Manufacturing Microfluidic Glass Consumables

Close-up view of a wet etched microchip fabricated by micronit

Micronit's foundry is known for its manufacturing capabilities on microfluidic glass consumables. Over 25 years, Micronit has built up a strong track record in developing and manufacturing microfluidic glass consumables for life science and health applications. In this article we can show you the tip of the iceberg in how microfluidic components are being made. 


Benefits of Glass Consumables – from a Manufacturer perspective

The manufacturing process of microfluidic consumables involves a wide range of conditions, including exposure to high temperatures, corrosive chemicals, and water. Glass as a substrate material is ideal for use in these environments for its chemical pureness, thermal shock resistance, and high mechanical stability. Glass is also an excellent material for the integration of electrical and sensing functions for its dielectric properties, high seal resistance, and absence of auto-fluorescence.


Fabrication methods of Microfluidic Glass Consumables

The use of glass for microsystems is a good option if the application needs excellent optical transparency combined with chemical inertness and extreme flatness. For glass parts and components a very precise and smooth micro- and nanostructures can be realized. Structuring of glass is mostly done by etching and laser drilling. There are also new methods for developing glass consumables, like 3D printing or molding glass components, but these methods are not suitable for professional set-ups or for upscaling in larger volumes.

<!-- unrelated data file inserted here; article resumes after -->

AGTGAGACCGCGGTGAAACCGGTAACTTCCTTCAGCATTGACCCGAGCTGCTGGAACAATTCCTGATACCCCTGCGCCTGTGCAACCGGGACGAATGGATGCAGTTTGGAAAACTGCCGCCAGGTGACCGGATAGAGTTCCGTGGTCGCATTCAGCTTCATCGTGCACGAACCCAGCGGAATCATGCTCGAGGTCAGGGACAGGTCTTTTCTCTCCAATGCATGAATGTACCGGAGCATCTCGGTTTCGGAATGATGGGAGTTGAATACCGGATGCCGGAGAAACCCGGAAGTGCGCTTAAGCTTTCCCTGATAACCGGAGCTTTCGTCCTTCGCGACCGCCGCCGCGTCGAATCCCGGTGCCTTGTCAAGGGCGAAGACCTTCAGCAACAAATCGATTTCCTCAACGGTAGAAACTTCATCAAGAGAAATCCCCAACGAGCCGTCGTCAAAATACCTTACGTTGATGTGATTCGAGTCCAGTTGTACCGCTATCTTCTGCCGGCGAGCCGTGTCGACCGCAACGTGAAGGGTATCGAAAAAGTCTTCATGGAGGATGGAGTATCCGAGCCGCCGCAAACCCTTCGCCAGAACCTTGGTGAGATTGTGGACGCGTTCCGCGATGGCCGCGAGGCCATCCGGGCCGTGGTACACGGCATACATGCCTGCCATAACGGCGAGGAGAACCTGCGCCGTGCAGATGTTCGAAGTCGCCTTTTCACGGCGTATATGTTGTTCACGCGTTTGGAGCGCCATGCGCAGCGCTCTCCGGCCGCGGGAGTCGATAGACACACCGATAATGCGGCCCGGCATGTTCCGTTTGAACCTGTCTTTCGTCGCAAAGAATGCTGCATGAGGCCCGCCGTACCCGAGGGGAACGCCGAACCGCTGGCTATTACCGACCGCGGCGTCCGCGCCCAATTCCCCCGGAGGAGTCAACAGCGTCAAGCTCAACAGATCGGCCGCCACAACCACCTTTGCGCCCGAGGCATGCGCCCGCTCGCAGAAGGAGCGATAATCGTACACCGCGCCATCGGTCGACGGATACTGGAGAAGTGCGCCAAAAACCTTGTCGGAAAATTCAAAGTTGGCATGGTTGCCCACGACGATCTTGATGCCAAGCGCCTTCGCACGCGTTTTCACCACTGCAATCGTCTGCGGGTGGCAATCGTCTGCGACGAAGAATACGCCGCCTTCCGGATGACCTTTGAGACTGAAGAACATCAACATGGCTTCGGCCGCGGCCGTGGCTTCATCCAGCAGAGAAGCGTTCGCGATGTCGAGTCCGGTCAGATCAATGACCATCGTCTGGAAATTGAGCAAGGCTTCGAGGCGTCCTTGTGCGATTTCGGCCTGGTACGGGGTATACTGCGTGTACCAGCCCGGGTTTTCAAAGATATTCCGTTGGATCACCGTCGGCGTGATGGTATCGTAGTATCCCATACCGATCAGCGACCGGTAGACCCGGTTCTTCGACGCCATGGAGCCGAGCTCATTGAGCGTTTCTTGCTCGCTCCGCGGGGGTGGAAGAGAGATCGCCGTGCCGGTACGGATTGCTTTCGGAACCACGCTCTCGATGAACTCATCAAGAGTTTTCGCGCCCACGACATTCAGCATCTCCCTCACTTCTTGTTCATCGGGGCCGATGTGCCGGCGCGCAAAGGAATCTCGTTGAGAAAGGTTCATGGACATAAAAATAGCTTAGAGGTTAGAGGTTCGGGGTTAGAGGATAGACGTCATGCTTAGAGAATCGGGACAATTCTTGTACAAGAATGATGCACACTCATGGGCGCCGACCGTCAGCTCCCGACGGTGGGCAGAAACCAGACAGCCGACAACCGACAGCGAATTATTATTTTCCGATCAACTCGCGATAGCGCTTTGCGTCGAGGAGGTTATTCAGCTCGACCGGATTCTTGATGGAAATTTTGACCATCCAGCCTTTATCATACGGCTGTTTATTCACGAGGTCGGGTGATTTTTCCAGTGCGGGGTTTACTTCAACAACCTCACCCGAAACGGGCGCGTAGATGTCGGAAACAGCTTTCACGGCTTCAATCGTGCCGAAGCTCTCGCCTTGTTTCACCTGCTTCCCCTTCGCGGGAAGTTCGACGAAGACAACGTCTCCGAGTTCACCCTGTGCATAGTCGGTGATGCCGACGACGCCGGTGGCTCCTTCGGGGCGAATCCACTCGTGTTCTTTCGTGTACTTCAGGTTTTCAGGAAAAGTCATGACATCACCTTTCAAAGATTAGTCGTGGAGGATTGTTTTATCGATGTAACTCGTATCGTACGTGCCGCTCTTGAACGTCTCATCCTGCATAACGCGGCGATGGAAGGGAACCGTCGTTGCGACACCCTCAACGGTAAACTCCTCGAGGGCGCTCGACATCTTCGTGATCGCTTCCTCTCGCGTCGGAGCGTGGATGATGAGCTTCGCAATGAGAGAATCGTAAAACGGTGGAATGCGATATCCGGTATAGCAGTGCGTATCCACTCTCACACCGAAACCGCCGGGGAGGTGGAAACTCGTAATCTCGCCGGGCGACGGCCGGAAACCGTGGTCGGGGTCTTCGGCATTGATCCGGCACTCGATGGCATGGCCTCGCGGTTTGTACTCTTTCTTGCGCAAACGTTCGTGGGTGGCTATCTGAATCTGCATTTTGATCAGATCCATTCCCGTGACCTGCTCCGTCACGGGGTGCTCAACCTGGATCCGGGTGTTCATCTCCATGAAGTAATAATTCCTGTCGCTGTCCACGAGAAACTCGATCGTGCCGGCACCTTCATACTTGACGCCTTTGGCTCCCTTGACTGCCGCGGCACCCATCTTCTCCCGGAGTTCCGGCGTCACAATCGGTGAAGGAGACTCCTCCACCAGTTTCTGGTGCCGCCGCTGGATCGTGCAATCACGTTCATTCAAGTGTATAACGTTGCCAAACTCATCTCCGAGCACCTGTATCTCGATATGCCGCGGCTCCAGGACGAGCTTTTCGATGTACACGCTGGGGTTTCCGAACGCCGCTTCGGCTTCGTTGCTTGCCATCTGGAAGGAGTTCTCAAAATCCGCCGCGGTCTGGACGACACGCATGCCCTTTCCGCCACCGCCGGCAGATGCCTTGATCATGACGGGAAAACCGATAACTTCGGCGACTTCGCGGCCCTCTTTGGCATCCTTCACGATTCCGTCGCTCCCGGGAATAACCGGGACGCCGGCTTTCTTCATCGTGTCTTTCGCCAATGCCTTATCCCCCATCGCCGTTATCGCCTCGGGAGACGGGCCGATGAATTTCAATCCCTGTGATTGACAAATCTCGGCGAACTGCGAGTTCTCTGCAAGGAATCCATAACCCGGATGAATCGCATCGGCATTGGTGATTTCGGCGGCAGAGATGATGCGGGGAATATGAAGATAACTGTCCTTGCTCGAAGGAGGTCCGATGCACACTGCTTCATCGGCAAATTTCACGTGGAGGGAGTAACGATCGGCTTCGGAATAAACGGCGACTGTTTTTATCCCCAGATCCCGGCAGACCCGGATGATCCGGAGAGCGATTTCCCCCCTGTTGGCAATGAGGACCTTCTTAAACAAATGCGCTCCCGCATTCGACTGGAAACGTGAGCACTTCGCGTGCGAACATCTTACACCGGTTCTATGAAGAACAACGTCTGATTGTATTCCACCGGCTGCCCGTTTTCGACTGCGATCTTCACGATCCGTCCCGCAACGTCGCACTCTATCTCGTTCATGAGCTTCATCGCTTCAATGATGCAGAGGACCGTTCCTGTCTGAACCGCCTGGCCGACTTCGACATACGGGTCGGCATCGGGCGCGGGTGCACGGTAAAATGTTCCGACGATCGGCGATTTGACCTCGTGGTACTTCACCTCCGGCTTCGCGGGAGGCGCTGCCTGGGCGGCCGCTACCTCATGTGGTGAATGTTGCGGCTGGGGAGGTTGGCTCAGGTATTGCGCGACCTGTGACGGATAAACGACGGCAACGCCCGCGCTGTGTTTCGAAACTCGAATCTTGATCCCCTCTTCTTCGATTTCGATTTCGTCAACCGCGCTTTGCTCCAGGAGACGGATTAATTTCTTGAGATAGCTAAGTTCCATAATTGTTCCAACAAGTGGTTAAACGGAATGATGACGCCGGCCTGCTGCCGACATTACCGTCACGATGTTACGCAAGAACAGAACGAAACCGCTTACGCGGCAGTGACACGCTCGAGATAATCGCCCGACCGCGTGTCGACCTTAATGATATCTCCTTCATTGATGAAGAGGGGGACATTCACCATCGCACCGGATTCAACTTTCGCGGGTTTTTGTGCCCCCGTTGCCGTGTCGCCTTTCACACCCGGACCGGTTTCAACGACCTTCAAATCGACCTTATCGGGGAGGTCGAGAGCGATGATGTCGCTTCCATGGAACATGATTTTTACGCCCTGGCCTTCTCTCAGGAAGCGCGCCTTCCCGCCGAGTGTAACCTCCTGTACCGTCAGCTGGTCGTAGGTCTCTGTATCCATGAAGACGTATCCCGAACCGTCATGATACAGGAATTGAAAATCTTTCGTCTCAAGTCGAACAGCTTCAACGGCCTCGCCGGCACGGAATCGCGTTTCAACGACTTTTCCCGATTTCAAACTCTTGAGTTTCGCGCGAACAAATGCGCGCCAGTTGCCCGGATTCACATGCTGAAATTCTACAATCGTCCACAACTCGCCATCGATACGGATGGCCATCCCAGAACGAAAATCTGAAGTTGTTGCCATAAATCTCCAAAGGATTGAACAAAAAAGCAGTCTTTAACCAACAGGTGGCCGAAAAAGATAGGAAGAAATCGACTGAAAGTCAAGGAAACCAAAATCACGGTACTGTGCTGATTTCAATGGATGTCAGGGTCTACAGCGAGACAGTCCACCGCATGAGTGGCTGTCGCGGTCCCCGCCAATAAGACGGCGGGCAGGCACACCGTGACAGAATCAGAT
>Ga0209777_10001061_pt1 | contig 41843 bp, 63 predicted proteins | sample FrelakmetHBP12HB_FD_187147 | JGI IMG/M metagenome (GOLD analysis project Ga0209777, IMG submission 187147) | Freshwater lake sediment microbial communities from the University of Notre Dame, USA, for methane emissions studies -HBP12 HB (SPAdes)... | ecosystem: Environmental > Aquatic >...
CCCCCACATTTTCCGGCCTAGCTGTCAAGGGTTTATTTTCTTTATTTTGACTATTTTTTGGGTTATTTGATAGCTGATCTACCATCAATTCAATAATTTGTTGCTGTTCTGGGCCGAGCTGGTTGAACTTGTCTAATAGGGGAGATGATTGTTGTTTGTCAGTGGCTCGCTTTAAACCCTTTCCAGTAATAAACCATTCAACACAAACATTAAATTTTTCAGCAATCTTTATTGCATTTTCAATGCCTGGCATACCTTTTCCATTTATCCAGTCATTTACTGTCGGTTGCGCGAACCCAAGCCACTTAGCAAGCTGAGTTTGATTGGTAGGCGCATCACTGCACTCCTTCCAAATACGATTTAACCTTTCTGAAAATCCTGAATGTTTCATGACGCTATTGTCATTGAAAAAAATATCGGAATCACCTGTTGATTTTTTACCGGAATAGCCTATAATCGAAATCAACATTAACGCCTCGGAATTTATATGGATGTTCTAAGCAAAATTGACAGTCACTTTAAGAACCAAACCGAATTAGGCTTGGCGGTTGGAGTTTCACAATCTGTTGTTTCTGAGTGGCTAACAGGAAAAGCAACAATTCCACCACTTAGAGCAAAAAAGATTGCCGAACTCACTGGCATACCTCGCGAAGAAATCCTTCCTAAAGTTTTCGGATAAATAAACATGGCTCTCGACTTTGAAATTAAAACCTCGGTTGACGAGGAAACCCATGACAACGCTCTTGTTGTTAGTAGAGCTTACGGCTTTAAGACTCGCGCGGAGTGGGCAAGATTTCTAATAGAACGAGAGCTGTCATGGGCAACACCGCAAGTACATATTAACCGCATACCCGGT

Types of Glass that are used for Microfluidic Consumables

At Micronit the most used types of glass are Borosilicate glass (e.g. D263®, D263Bio®, Borofloat®, MEMpax®) and Fused silica. We also have experience with other types, options can always be discussed. 

·         Thickness: 0.1mm-2mm 

·         Thermal resistance: up to 450 °C 

·         Chemical inertness: high resistance to water, acids, alkalis, and organic substances 

·         Surface roughness: optical quality (≤ 1nm RMS) 

·         Autofluorescence: very low 

·         Refractive index: n = 1.5-1.9


Best Practices for your Design for Manufacturing process

As a leading foundry of microfluidic consumables, we can also help you with the design for manufacturing (DFM) process. Understanding design rules and manufacturing processes is crucial to optimize costs and efficiency. Key considerations include:

  • In production we use standard-size sheets of glass with a usable surface of 140x140mm. The smaller the chip size, the more chips will fit on a substrate, therefore, the lower the costs per chip. Combining a small glass chip with a large cartridge or polymer microfluidic circuit board helps to make an easy-to-handle but cost-effective solution. 
  • Aspect ratio is a crucial factor for costs. Aspect ratio is the relation between feature width and height. Small features that are combined with large depths are in general more complicated to manufacture than features with lower aspect ratios.  
  • Keep your chip layout simple. Often it is the most cost-effective to keep the chip itself simple and add complexity to external hardware. 
  • Limit the amount of different channel heights in a design. In glass manufacturing, each etch depth needs a separate etching step. 
  • Consider a scenario in which your chip is re-used. Glass chips can easily survive thorough cleaning, so make use of this advantage! Whether it is by performing the same test multiple times or creating a versatile chip that could be used in different test settings. 
  • A sideconnect microfluidic system takes away the need for separately manufactured inlet holes at the top of the chip. This saves a processing step and helps to reduce the chip size. 


Getting started

Are you working on a glass microfluidic device? Or would you like to discuss the best type of material for your project? Please, feel free to contact us directly. Our Sales and R&D teams will be happy to assist you!


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